Wednesday, May 7, 2008

Pope's Address to Catholic Educators

A couple weeks ago I sat down and began to figure out how much it was going to cost to continue sending our children to a Catholic School. I was a little more than shocked when I saw the number that appeared in my little Excel spreadsheet.

Please don't get me wrong; I really love the school - that's not the point. But I struggled with the fact that financially it's always ... well ... a struggle. And it's not that tuition for the school is outrageous, in fact it's just the opposite. The tuition for the school is one of the lowest around for Catholic schools, but when you start mixing in 7+ kids, even trips to McDonald's can break you.

I'm sure the fact that I myself never attended a Catholic school, along with knowing may ex-Catholics who did, doesn't help. Going to a Catholic school doesn't automatically produce a better person, Christian, or Catholic, no one would argue that.

Last night I read over a speech the Holy Father gave on the topic of Catholic education on April 17th. Pope Benedict XVI addressed more than 400 Catholic educators in Washington D.C. on not only the importance of a Catholic education, but also what that education should look like. I really found it interesting and helpful and have included a few paragraphs below.

Education is integral to the mission of the Church to proclaim the Good News. First and foremost every Catholic educational institution is a place to encounter the living God who in Jesus Christ reveals his transforming love and truth (cf. Spe Salvi, 4). This relationship elicits a desire to grow in the knowledge and understanding of Christ and his teaching. In this way those who meet him are drawn by the very power of the Gospel to lead a new life characterized by all that is beautiful, good, and true; a life of Christian witness nurtured and strengthened within the community of our Lord's disciples, the Church.

It is an outstanding apostolate of hope, seeking to address the material, intellectual and spiritual needs of over three million children and students. It also provides a highly commendable opportunity for the entire Catholic community to contribute generously to the financial needs of our institutions. Their long-term sustainability must be assured. Indeed, everything possible must be done, in cooperation with the wider community, to ensure that they are accessible to people of all social and economic strata. No child should be denied his or her right to an education in faith, which in turn nurtures the soul of a nation.

Some today question the Church's involvement in education, wondering whether her resources might be better placed elsewhere. Certainly in a nation such as this, the State provides ample opportunities for education and attracts committed and generous men and women to this honorable profession. It is timely, then, to reflect on what is particular to our Catholic institutions. How do they contribute to the good of society through the Church's primary mission of evangelization?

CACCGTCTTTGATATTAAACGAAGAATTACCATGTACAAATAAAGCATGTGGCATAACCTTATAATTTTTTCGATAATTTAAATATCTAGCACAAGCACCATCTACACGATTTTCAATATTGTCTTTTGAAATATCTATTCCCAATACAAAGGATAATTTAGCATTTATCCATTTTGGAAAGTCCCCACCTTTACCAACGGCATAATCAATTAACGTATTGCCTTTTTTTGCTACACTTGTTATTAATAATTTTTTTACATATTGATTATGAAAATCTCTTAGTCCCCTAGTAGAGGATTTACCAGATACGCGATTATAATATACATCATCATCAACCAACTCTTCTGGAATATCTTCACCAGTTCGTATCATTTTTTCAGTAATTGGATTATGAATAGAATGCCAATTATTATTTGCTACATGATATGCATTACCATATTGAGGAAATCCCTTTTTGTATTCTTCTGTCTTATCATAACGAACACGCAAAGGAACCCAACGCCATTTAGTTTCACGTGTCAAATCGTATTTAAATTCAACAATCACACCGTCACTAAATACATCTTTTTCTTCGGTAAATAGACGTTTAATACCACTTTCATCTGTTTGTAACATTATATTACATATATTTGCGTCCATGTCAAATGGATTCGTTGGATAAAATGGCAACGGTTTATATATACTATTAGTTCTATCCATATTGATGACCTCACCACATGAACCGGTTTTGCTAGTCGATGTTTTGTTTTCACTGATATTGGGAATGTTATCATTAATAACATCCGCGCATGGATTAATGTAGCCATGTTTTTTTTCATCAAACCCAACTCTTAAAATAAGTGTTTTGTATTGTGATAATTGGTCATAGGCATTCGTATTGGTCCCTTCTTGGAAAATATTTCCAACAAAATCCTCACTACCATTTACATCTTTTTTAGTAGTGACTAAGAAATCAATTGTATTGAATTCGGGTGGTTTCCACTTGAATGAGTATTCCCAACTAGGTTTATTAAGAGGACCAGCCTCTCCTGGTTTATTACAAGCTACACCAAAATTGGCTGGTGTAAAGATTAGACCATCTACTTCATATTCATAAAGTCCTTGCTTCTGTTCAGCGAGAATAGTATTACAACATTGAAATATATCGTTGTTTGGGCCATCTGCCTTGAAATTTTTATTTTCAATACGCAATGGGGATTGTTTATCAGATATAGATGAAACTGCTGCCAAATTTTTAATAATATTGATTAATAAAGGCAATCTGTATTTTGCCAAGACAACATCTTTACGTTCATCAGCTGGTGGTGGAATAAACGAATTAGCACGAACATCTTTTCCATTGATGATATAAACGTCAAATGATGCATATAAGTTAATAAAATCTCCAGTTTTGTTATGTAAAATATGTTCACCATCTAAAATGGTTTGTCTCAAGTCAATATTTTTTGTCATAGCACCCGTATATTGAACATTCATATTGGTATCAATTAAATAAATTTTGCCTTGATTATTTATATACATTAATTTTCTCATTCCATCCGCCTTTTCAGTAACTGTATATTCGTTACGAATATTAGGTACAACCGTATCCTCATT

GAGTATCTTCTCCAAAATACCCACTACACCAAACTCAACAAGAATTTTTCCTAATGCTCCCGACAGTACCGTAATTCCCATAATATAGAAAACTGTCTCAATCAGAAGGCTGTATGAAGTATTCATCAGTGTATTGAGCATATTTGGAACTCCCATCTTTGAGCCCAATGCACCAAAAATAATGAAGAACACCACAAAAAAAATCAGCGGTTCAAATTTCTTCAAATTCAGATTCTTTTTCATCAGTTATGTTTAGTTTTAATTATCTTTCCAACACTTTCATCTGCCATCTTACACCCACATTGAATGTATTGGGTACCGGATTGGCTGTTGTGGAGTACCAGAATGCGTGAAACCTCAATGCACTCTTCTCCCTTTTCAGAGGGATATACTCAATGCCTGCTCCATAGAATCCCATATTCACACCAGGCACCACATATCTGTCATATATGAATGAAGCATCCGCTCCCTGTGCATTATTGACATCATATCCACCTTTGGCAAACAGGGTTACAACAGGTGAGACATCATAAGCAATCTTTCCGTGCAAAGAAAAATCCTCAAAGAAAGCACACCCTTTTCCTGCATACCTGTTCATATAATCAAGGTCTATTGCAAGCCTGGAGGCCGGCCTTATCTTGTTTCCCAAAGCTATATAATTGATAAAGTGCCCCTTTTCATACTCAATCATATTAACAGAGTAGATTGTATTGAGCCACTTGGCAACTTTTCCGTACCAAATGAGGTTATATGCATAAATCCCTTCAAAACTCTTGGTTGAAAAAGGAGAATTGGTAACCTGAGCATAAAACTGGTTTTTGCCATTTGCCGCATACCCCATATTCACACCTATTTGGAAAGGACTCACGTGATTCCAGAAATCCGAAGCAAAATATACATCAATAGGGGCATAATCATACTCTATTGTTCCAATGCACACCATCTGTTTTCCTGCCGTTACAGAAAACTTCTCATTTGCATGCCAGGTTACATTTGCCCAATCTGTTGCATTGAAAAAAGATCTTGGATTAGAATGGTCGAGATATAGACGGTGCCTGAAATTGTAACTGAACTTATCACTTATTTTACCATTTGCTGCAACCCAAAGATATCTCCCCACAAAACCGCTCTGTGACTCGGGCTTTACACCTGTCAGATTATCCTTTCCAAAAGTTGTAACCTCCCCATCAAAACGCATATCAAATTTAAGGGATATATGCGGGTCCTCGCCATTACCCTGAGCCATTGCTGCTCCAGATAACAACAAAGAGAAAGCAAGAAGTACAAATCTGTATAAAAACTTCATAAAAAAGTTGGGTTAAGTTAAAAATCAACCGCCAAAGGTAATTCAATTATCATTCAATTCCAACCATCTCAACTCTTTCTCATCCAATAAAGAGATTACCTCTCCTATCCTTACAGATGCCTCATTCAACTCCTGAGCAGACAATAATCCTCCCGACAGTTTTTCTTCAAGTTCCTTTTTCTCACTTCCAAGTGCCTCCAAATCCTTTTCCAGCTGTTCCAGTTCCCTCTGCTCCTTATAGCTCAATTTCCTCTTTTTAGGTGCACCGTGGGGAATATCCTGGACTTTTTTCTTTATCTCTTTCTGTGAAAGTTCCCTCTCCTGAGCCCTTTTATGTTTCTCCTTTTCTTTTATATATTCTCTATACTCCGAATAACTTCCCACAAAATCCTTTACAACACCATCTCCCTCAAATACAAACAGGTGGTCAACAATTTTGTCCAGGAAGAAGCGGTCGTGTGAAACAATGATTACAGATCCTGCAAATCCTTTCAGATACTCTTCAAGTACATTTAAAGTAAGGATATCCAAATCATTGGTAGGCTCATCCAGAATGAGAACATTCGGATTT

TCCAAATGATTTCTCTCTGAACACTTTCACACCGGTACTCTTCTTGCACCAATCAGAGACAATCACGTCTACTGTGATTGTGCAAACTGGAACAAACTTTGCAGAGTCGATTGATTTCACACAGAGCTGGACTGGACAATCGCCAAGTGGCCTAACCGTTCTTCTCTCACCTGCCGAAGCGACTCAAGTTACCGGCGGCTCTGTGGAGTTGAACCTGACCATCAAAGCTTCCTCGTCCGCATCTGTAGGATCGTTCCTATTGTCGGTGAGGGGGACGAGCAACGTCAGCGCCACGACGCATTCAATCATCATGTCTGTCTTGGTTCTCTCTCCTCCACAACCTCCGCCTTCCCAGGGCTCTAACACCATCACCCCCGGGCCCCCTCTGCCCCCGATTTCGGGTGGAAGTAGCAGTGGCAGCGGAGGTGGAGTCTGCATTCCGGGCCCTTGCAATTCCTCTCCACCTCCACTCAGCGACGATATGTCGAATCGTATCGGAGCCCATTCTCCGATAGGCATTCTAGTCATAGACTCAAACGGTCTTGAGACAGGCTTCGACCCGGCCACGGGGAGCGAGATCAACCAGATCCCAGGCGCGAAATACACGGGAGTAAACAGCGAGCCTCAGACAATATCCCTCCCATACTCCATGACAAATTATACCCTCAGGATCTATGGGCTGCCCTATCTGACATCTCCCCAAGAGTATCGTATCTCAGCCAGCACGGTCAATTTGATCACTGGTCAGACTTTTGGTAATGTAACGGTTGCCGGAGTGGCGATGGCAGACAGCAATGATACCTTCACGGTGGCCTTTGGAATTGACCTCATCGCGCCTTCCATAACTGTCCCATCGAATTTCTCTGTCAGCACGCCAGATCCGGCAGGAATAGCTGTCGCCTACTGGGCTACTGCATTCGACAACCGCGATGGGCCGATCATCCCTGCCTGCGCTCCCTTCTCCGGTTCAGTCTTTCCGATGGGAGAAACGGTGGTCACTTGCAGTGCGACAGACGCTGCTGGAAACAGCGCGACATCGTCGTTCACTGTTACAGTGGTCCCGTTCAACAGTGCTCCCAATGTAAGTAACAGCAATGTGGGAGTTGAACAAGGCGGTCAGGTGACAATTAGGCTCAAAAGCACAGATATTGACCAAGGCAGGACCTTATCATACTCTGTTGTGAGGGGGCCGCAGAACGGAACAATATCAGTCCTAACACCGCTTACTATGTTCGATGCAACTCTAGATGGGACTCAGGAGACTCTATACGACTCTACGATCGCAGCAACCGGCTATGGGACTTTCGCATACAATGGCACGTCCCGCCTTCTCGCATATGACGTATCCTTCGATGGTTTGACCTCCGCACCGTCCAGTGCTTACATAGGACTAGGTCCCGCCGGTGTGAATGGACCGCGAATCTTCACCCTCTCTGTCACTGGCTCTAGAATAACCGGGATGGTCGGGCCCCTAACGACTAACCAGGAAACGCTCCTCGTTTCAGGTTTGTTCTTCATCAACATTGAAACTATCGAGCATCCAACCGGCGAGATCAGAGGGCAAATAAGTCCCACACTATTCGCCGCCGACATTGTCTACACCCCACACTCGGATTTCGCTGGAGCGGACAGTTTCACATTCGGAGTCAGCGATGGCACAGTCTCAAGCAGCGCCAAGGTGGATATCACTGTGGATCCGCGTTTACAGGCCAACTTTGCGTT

Clearly, then, Catholic identity is not dependent upon statistics. Neither can it be equated simply with orthodoxy of course content. It demands and inspires much more: namely that each and every aspect of your learning communities reverberates within the ecclesial life of faith. Only in faith can truth become incarnate and reason truly human, capable of directing the will along the path of freedom (cf. Spe Salvi, 23). In this way our institutions make a vital contribution to the mission of the Church and truly serve society. They become places in which God's active presence in human affairs is recognized and in which every young person discovers the joy of entering into Christ's "being for others" (cf. ibid., 28).

For anyone interested, I've also created a pdf file which can be downloaded or printed that can be found here.

1 comment:

Joshua 24:15 said...

Thanks Serviam! Wise and beautiful words from the Holy Father.

So, what is the intersection between the inspiration offered by the HF, versus the practical financial reality that you point out? To me, it's a call to action to the entire Church, which means of course all of its parishioners. We need to consider how we might make Catholic education affordable, and to prioritize it when we decide how to use the resources we've been granted.

I know locally this is a looming issue-- how to justify building a Catholic high school, when no one is sure how many parishioners can afford $10,000 a year in tuition? How even to simply maintain our elementary school, in the face of rising costs?

Bottom line: we can, and should, all do more to eliminate this dilemma for the faithful. As Benedict pointed out, it's too important not to figure out.